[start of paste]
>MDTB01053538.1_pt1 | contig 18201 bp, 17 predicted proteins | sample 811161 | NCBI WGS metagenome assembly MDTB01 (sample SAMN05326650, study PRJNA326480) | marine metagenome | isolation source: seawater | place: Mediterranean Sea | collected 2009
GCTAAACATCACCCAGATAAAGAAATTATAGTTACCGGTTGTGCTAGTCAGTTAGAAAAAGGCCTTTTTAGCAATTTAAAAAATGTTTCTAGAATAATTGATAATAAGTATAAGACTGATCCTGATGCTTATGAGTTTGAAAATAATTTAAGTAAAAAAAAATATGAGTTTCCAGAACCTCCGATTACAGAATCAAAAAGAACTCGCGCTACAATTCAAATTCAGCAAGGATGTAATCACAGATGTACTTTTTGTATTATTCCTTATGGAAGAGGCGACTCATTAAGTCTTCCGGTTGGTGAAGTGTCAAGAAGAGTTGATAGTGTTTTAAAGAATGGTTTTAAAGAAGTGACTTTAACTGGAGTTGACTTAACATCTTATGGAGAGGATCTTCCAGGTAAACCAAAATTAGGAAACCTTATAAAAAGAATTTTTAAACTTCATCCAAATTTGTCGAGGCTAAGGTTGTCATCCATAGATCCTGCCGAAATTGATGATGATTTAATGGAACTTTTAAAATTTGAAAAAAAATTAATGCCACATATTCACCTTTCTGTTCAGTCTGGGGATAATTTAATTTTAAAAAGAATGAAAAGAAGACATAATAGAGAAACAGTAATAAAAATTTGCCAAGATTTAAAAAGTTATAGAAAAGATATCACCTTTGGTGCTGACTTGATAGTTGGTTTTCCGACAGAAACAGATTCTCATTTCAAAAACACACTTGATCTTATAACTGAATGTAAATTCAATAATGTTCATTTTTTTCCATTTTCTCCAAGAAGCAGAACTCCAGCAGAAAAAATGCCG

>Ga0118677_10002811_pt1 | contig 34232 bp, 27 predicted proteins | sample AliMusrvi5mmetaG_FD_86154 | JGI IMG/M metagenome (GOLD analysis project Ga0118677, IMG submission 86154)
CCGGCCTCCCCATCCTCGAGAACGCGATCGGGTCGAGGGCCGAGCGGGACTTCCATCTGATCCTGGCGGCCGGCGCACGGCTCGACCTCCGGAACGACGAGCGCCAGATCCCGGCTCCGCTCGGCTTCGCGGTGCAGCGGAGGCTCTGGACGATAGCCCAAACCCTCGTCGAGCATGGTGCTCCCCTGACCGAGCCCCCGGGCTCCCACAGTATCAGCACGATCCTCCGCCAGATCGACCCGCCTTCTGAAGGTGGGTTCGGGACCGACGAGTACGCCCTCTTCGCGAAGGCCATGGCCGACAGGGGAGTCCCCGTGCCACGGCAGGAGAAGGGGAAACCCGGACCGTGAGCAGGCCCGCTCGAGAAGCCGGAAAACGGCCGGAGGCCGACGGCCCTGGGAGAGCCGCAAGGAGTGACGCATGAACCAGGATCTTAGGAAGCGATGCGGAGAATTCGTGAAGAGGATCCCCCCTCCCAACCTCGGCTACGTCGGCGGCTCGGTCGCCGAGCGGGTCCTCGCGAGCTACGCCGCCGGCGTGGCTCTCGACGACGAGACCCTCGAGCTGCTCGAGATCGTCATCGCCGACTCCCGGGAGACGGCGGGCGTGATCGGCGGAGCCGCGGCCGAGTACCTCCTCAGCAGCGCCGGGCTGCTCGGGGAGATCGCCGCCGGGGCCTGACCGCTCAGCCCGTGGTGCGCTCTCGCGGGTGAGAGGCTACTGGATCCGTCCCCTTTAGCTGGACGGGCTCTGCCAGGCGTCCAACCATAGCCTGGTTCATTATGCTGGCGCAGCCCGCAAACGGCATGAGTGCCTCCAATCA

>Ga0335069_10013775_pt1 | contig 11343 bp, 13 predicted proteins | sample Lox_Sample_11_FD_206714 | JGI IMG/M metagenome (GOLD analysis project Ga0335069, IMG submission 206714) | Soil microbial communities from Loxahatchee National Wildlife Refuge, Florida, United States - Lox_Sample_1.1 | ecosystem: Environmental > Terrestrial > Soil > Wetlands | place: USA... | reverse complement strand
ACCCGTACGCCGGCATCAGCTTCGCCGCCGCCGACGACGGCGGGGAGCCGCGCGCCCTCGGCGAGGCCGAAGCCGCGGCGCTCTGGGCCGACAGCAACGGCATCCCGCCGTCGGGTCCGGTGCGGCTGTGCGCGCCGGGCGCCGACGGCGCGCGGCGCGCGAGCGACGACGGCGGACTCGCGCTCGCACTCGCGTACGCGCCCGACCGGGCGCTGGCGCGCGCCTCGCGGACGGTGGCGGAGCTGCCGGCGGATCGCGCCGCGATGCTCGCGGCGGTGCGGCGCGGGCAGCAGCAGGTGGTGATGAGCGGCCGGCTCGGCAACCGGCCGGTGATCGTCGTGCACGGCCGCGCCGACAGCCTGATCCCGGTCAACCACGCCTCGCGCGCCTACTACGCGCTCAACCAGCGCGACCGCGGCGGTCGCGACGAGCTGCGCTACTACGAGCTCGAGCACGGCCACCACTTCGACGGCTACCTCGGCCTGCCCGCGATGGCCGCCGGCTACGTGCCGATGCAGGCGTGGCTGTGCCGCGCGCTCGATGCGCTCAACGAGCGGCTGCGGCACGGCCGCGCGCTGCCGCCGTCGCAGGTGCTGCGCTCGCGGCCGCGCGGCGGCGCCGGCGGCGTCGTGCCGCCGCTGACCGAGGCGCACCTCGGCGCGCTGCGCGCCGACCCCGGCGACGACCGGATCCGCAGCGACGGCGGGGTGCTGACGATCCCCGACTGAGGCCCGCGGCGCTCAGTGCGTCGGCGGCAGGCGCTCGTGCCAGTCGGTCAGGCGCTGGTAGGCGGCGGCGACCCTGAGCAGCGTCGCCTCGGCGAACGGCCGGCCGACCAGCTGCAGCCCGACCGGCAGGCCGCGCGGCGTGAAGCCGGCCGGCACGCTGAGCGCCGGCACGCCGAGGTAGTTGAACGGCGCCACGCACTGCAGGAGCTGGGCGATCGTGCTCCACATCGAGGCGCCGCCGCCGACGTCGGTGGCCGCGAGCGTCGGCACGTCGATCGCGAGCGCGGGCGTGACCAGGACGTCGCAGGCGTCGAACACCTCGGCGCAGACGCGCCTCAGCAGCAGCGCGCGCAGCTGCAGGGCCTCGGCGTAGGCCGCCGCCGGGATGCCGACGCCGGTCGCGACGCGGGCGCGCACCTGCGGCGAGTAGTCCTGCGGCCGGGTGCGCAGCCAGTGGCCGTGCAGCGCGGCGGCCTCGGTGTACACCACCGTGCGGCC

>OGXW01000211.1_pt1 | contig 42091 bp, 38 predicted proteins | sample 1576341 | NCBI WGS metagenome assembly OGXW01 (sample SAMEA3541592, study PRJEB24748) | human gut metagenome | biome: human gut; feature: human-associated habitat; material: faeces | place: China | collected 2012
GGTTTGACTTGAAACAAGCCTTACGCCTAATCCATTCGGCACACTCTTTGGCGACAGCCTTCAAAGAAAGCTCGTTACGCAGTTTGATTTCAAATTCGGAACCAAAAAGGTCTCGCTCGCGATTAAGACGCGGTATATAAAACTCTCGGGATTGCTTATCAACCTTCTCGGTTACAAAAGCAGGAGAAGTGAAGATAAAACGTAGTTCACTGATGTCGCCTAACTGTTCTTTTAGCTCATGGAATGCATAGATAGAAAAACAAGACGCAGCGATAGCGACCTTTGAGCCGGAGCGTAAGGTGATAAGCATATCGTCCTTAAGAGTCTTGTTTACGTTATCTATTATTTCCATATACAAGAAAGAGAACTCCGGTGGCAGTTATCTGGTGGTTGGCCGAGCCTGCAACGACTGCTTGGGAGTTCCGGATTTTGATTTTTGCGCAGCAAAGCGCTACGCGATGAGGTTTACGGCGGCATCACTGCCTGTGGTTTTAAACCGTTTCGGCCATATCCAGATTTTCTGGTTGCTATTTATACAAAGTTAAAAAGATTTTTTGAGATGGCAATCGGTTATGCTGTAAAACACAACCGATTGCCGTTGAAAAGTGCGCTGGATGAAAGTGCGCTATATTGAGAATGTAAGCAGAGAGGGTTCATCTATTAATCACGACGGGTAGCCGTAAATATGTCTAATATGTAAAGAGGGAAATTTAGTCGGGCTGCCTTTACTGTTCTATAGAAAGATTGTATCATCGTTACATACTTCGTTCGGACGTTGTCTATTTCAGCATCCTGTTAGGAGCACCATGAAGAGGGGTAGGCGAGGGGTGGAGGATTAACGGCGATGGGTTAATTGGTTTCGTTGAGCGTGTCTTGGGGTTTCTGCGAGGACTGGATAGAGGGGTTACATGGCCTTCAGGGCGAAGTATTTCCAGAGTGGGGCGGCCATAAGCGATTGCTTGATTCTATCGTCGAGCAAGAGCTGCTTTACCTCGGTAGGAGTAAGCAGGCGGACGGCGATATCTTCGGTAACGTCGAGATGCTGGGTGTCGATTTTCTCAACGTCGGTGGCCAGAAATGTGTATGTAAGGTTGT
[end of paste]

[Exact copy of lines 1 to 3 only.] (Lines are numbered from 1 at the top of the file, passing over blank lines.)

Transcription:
>MDTB01053538.1_pt1 | contig 18201 bp, 17 predicted proteins | sample 811161 | NCBI WGS metagenome assembly MDTB01 (sample SAMN05326650, study PRJNA326480) | marine metagenome | isolation source: seawater | place: Mediterranean Sea | collected 2009
GCTAAACATCACCCAGATAAAGAAATTATAGTTACCGGTTGTGCTAGTCAGTTAGAAAAAGGCCTTTTTAGCAATTTAAAAAATGTTTCTAGAATAATTGATAATAAGTATAAGACTGATCCTGATGCTTATGAGTTTGAAAATAATTTAAGTAAAAAAAAATATGAGTTTCCAGAACCTCCGATTACAGAATCAAAAAGAACTCGCGCTACAATTCAAATTCAGCAAGGATGTAATCACAGATGTACTTTTTGTATTATTCCTTATGGAAGAGGCGACTCATTAAGTCTTCCGGTTGGTGAAGTGTCAAGAAGAGTTGATAGTGTTTTAAAGAATGGTTTTAAAGAAGTGACTTTAACTGGAGTTGACTTAACATCTTATGGAGAGGATCTTCCAGGTAAACCAAAATTAGGAAACCTTATAAAAAGAATTTTTAAACTTCATCCAAATTTGTCGAGGCTAAGGTTGTCATCCATAGATCCTGCCGAAATTGATGATGATTTAATGGAACTTTTAAAATTTGAAAAAAAATTAATGCCACATATTCACCTTTCTGTTCAGTCTGGGGATAATTTAATTTTAAAAAGAATGAAAAGAAGACATAATAGAGAAACAGTAATAAAAATTTGCCAAGATTTAAAAAGTTATAGAAAAGATATCACCTTTGGTGCTGACTTGATAGTTGGTTTTCCGACAGAAACAGATTCTCATTTCAAAAACACACTTGATCTTATAACTGAATGTAAATTCAATAATGTTCATTTTTTTCCATTTTCTCCAAGAAGCAGAACTCCAGCAGAAAAAATGCCG

>Ga0118677_10002811_pt1 | contig 34232 bp, 27 predicted proteins | sample AliMusrvi5mmetaG_FD_86154 | JGI IMG/M metagenome (GOLD analysis project Ga0118677, IMG submission 86154)